Enquirer News Update   -   Updated 6:40 p.m.

Issue 1 passes

By Andrew Welsh-Huggins
The Associated Press

COLUMBUS, Ohio - Ohio enacted one of the country's toughest gay marriage bans Tuesday, re-elected a Republican U.S. senator and favored congressional incumbents in an election dominated by record lines.

Midday waits of two to three hours were reported from Cincinnati to Cleveland, and many counties reported polls staying open after 7:30 p.m. to accommodate people in line.

By a 3-to-2 ratio, voters approved a gay marriage ban that also bars local and state governments from recognizing unmarried couples of either sex.

Republican U.S. Sen. George Voinovich handily won a second term, defeating challenger Eric Fingerhut, a Democratic state senator who walked 355 miles across the state to make his case to voters.

In congressional races, incumbents won eight of 18 seats in early results.

In Columbus, voters used umbrellas and plastic ponchos to ward off steadily falling rain. In Toledo, voters struggled to find parking places. In Oberlin in northeastern Ohio, a campus polling place saw waits of at least four hours.

"It's our job," Amanda Karel, 25, an Ohio State University graduate student, said as she waited to vote at a banquet hall in Columbus. "It's what we're supposed to do."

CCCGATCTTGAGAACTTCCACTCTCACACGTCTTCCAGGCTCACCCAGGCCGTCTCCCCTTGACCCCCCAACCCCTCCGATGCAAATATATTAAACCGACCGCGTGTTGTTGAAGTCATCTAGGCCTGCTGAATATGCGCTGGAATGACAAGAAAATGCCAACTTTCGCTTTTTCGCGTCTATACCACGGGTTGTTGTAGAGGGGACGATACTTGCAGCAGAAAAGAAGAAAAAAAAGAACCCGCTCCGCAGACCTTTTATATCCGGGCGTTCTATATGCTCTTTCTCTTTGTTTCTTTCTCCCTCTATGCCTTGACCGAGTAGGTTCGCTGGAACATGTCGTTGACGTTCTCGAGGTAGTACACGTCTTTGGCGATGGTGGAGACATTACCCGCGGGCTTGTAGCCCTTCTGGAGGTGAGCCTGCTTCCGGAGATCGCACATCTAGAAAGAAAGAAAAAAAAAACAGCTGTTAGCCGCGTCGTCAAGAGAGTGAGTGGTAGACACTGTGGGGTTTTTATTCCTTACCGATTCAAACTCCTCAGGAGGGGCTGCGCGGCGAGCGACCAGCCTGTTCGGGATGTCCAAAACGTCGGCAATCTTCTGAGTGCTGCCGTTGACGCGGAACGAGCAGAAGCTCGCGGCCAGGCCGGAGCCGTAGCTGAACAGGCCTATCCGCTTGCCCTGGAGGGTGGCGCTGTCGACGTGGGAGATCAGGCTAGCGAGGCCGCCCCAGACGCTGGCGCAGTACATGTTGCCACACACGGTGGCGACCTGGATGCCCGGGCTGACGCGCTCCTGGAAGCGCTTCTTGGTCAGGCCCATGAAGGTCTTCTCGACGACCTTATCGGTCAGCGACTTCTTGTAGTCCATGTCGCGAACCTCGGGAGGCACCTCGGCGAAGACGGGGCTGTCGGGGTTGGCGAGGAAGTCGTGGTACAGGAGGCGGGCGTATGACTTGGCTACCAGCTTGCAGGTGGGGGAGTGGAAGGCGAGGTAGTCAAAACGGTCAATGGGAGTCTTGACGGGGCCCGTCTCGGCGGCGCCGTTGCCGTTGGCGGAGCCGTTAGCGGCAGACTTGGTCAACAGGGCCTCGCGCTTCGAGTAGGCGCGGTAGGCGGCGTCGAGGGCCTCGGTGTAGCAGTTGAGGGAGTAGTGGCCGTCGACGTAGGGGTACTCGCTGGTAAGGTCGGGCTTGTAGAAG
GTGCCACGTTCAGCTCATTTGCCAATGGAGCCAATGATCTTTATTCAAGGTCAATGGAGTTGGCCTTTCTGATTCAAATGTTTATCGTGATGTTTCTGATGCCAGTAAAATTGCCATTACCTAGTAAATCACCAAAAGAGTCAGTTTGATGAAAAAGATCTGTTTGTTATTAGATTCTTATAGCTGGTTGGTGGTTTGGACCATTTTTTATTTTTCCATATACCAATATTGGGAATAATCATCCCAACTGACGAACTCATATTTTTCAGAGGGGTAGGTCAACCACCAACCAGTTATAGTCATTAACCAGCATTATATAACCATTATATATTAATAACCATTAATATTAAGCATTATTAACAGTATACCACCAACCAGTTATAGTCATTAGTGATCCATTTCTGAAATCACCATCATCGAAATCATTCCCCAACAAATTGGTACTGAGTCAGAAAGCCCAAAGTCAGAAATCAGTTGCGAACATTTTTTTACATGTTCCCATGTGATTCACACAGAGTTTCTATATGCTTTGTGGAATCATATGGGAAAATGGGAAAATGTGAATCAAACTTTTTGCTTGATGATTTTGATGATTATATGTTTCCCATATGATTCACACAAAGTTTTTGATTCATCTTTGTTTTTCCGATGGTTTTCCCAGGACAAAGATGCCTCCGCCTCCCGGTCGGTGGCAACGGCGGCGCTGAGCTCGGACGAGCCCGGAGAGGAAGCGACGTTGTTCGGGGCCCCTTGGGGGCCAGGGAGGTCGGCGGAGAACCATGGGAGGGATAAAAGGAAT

Then she joked, "It's the only way to make the ads stop."

An Election Day preceded by fears of widespread problems came down to isolated glitches.

A union hall in Akron temporarily lost power. Some Madison County voters accidentally received ballots listing Ralph Nader, who was removed from the Ohio ballot. In Trumbull County in northeast Ohio, a GOP challenger was removed from a polling place for being too aggressive in questioning.

The race for president was intense in battleground Ohio, where polls put the contest at about even between President Bush and Democrat John Kerry. Both candidates visited the state repeatedly. Bush was in Columbus on Election Day, thanking supporters, hours after Kerry finished his final Ohio rallies in Cleveland and Toledo.

Bush won the state four years ago by only 3.6 percentage points.

Voters also decided the fate of hundreds of school levies around the state and chose state and U.S. lawmakers as well as Ohio Supreme Court justices.